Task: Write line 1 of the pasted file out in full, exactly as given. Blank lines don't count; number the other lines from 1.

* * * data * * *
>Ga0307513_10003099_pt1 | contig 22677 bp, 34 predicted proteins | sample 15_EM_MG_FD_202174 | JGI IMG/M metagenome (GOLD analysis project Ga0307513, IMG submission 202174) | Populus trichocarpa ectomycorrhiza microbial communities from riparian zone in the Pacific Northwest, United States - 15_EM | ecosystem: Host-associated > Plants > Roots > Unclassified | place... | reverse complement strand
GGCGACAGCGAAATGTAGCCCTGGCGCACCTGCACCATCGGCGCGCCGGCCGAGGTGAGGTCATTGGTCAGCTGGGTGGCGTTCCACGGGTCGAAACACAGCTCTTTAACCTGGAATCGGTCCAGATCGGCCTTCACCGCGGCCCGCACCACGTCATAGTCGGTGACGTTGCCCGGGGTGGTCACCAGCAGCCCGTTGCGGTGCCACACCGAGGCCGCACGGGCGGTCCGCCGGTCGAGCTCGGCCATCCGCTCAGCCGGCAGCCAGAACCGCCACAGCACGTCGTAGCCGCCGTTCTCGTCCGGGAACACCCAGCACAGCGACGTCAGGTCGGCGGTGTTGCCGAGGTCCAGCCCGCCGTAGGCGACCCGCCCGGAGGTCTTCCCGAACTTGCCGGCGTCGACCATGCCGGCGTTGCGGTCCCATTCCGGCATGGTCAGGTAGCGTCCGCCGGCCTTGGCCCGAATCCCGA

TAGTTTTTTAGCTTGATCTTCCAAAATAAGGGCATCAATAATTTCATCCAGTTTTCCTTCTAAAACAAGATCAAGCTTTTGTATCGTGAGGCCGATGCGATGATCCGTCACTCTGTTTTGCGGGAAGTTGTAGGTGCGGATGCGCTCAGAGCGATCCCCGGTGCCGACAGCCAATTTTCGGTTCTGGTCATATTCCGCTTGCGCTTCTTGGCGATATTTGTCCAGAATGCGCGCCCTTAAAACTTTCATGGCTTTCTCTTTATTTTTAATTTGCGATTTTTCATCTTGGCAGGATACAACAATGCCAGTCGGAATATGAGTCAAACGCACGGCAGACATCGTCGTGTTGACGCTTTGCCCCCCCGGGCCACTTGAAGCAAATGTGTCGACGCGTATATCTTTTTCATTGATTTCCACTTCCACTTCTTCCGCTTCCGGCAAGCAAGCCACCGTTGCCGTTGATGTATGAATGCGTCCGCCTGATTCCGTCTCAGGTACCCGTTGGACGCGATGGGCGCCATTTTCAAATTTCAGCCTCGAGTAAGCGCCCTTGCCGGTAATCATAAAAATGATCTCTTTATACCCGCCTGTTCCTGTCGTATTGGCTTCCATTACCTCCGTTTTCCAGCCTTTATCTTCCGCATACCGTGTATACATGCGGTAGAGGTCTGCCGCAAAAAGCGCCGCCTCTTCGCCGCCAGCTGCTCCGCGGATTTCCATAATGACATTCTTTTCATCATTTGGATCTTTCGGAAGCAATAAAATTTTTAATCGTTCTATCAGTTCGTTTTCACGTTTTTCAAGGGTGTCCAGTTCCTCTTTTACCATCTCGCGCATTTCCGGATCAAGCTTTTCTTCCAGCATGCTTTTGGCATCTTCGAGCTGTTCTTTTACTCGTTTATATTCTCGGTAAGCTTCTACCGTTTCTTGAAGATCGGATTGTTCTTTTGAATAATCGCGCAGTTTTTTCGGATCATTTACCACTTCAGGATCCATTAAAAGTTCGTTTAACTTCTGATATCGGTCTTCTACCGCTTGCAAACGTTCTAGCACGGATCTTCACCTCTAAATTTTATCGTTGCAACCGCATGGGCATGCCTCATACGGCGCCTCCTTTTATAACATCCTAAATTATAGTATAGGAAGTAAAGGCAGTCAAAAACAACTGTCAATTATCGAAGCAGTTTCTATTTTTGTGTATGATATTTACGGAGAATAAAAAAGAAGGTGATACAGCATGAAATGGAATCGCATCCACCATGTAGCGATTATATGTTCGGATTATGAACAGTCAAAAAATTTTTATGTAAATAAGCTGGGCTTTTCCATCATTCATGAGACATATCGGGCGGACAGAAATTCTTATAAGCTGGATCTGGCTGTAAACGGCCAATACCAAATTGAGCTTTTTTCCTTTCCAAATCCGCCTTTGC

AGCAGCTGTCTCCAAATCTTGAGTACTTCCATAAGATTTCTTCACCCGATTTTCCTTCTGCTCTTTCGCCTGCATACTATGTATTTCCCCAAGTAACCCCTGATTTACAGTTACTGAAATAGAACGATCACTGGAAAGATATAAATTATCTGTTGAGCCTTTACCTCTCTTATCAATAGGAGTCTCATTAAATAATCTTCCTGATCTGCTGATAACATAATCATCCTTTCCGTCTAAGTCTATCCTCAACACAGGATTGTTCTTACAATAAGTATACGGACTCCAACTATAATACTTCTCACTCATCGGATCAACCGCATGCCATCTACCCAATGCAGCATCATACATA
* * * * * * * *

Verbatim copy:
>Ga0307513_10003099_pt1 | contig 22677 bp, 34 predicted proteins | sample 15_EM_MG_FD_202174 | JGI IMG/M metagenome (GOLD analysis project Ga0307513, IMG submission 202174) | Populus trichocarpa ectomycorrhiza microbial communities from riparian zone in the Pacific Northwest, United States - 15_EM | ecosystem: Host-associated > Plants > Roots > Unclassified | place... | reverse complement strand